Discerning Digitisation

Louise Smyth


It’s safe to say that HMI SCADA software has transformed the efficiency of our operators and processes, creating immersive user experiences. It is now simple to unite geographically disparate sites and deliver real insight from vast datasets. However, change is now happening so quickly that the lifecycle of industrial applications has become the very thing limiting operational efficiency. In the context of rising costs, an ageing workforce, evolving technology and the planned changes to the Ecodesign Directive, what are the changes that businesses need to make to their platforms to enable them to extract real value from their industrial applications?

It’s no secret that the UK’s power generating environments are changing. Between the advent of Industry 4.0, the risk of an overhaul of energy subsidies, and the emergence of the Industrial Internet of Things (IIoT), not to mention the need for all modern power plants to be fully digitised to connect with their multiple data points, the power generation industry faces more operational challenges today than ever before. And with energy costs continuing to increase on a regular basis, operating a plant is also more expensive than ever.

However, one area where organisations can make considerable cost savings is in their energy expenditure. Being energy efficient has always been an enormous challenge for power plant operators, as it requires them to combine both commercial and regulatory considerations. But it has become so important in the current climate that effective energy management is now a business necessity to which unlocking the hidden value of big data holds the key.

This issue is set to become all the more critical in the run up to the proposed change to the Ecodesign Directive, which comes into effect from January 2018. The Ecodesign Directive, which governs all energy-related products, including chillers and industrial coolers, is set to impose strict new Minimum Energy Performance Standards (MEPS) for industrial process cooling systems. The new benchmark for an industrial process chiller will be its Seasonal Energy Performance Ratio (SEPR). Minimum SEPRs will be calculated as the ratio between the annual refrigeration demand and its annual electricity consumption.

With process cooling and refrigeration systems currently accounting for approximately 60% of a plant’s total life cycle cost, inefficient chillers can contribute to highly inflated utility bills that will ultimately impact negatively on a company’s profitability.

Cutting energy consumption
Energy consumption in power generation stations can be reduced by implementing the latest automated technologies and through the improved monitoring and control of energy used in infrastructure. For many organisations, the prospect of a complete infrastructure upgrade is impractical but, with the right platform, they can develop a more robust and insightful understanding of their operations, and become able to visualise their energy use and identify any inefficiencies immediately.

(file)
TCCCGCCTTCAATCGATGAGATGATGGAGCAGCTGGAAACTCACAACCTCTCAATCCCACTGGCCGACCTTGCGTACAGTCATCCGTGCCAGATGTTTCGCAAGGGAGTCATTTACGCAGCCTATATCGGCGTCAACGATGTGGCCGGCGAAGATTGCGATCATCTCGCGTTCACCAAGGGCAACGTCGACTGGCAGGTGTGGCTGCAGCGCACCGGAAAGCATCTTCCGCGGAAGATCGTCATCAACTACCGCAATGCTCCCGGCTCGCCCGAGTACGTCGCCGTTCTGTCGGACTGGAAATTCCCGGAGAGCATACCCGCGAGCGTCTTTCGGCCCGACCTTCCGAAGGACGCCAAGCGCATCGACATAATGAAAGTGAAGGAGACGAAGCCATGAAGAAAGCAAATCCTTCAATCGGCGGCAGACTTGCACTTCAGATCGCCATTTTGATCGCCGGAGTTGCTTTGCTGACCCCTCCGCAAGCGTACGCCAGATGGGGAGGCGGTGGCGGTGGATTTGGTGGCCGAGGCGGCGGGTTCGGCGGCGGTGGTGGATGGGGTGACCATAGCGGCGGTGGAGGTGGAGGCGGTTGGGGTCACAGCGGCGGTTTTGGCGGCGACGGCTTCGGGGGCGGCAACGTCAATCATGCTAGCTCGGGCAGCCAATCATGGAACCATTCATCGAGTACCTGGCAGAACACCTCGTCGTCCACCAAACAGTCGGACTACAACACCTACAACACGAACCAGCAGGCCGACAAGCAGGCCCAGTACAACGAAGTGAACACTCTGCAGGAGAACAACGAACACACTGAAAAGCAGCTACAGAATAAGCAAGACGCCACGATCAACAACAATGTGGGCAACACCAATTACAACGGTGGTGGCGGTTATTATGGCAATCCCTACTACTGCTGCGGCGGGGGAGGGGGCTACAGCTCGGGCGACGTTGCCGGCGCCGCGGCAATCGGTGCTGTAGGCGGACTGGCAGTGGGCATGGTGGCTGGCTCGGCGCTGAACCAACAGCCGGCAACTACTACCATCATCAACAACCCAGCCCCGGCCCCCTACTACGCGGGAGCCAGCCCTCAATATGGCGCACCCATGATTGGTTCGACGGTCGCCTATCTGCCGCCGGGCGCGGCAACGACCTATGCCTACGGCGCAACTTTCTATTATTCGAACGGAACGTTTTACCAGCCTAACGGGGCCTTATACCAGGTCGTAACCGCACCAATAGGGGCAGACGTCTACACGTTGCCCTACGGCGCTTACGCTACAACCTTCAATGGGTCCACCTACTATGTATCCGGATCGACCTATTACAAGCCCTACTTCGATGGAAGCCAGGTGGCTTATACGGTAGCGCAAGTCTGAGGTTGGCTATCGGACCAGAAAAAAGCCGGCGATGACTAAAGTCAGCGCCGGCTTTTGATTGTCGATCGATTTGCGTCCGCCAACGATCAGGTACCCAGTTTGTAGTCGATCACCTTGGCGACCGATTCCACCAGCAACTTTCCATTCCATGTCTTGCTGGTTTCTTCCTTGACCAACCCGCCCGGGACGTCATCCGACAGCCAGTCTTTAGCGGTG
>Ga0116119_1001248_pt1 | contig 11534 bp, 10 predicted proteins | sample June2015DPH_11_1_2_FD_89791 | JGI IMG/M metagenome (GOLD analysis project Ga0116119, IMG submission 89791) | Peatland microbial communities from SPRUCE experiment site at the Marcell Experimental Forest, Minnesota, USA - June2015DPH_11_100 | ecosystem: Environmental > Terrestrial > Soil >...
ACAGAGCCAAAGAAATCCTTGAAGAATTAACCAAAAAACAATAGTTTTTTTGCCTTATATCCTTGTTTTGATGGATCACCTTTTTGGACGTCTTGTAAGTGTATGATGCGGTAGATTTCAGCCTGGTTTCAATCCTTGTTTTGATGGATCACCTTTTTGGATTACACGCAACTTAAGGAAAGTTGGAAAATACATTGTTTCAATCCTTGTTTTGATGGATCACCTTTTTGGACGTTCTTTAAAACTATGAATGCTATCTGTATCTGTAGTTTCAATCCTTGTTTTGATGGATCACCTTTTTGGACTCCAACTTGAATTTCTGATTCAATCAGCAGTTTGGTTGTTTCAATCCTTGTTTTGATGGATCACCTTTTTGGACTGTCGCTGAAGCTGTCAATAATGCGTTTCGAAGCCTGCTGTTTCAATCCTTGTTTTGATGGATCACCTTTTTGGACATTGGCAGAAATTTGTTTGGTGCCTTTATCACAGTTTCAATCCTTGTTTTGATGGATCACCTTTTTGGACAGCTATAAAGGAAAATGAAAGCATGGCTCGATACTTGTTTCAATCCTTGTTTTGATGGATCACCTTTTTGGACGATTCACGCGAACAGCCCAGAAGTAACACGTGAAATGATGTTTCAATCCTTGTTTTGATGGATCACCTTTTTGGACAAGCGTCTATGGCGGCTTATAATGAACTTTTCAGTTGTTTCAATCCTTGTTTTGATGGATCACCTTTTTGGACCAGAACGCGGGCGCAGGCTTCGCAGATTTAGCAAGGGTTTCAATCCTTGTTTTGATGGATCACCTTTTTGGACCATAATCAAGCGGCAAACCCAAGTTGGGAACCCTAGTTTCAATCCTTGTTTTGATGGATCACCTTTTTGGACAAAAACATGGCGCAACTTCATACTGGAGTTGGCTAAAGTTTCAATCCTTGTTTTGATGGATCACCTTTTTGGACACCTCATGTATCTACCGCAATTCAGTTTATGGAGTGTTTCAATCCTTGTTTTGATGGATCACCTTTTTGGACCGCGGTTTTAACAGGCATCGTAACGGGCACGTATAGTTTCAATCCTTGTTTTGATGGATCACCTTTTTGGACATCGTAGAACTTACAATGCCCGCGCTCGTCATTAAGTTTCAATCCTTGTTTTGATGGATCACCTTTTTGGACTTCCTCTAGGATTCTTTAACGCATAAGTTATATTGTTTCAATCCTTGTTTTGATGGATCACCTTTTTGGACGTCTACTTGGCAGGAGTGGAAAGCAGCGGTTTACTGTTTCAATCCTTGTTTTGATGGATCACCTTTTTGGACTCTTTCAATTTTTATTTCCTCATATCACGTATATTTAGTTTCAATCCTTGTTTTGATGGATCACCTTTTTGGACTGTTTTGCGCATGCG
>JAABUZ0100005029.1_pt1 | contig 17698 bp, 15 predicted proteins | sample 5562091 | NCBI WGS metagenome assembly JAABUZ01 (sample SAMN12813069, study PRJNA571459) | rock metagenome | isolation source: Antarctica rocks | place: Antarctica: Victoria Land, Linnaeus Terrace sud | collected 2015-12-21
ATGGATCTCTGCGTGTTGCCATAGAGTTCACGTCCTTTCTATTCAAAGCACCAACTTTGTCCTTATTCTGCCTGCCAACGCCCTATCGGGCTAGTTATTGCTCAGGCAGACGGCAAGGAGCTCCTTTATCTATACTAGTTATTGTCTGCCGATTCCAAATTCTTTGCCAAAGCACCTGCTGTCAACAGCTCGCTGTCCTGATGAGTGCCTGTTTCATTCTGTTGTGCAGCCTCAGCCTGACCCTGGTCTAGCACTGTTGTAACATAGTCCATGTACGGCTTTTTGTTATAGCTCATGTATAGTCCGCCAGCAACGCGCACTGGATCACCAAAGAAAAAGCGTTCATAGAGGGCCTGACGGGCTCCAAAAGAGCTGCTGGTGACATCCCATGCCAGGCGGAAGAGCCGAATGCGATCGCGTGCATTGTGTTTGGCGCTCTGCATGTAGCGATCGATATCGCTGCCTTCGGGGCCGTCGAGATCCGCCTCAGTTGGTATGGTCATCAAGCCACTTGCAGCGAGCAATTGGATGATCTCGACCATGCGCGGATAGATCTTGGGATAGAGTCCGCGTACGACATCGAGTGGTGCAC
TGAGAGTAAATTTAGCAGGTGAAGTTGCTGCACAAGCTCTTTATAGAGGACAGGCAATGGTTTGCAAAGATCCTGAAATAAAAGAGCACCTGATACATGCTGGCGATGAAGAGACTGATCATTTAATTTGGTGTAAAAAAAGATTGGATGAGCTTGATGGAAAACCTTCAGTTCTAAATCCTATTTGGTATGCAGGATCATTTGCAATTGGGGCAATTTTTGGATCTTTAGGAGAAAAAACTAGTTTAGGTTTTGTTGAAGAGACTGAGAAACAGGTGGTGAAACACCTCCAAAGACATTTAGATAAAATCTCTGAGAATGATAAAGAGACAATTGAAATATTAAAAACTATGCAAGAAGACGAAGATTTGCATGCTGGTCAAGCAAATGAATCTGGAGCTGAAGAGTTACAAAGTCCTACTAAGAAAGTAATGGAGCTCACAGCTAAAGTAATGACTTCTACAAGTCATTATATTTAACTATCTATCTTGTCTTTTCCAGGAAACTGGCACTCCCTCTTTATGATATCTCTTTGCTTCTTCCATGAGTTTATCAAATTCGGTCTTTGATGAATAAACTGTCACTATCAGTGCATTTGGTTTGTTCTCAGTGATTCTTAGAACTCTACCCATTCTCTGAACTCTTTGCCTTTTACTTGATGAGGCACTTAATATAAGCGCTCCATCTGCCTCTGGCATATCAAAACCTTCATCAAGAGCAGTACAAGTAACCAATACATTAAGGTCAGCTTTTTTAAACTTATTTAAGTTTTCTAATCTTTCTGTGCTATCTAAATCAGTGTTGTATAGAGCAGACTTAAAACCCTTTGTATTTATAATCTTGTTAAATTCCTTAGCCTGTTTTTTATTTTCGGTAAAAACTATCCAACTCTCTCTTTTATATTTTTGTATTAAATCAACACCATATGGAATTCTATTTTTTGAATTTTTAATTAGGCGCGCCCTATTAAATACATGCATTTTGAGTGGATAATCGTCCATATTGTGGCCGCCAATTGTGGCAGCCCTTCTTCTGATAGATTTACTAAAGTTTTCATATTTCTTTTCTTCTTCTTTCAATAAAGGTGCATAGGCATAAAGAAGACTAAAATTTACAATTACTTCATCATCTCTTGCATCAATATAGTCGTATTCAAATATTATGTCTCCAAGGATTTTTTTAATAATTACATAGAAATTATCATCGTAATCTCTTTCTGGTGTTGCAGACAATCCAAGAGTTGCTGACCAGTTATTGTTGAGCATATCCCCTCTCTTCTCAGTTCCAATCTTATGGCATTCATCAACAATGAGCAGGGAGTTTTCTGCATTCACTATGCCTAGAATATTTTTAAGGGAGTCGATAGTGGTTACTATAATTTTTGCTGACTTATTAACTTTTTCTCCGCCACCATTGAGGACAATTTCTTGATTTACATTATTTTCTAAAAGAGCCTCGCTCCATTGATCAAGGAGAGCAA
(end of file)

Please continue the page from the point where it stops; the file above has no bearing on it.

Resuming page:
Digitisation advancements within industrial automation are enabling the collection and transfer of greater volumes of operational data across the plant floor, which should, in theory, support them in monitoring metrics such as energy expenditure and efficiency levels. However, not all companies are able to take advantage of this potential insight and, in fact, many are actually finding themselves restricted by the lifecycle of their existing industrial applications.

The reality is that connecting plant assets with control systems and business systems necessitates both highly specialised personnel resources and precious development time. Similarly, application development, deployment and re-engineering considerably raise project costs across the lifecycle of industrial applications and, with IIoT-enabled applications requiring specialised scripting and customisation, it’s not as straightforward as simply saying ‘let’s digitise’.

Fortunately, there are solutions out there and the latest platforms, such as Wonderware’s System Platform 2017, are capable of effectively bridging the gap between the OT and IT worlds. Wonderware System Platform 2017 helps companies take full advantage of increased IIoT connectedness and digitisation, within a centralised, multi-user collaboration framework.

For engineers, System Platform’s powerful drag-and-drop application building and remote deployment capabilities will deliver impressive engineering efficiency, while operations managers can achieve contextualised situational awareness by delivering out-of-the-box content and process visualisation standards that greatly simplify the task of achieving the optimal situational awareness of industrial processes. Crucially, what those in the electric power generation industry need is a platform that works with any device, providing access to real-time management dashboards, allowing them to monitor energy consumption across all of their sites.

The easy availability and analysis of data can transform the way a company works and enable it to better understand its plant’s energy usage, and accurately predict and manage performance and expenditure. With so much of this data already available and locked in process data historians, accessing it is simply about starting with the right foundation.?

Andy Graham is Wonderware product manager at SolutionsPT. www.solutionspt.com

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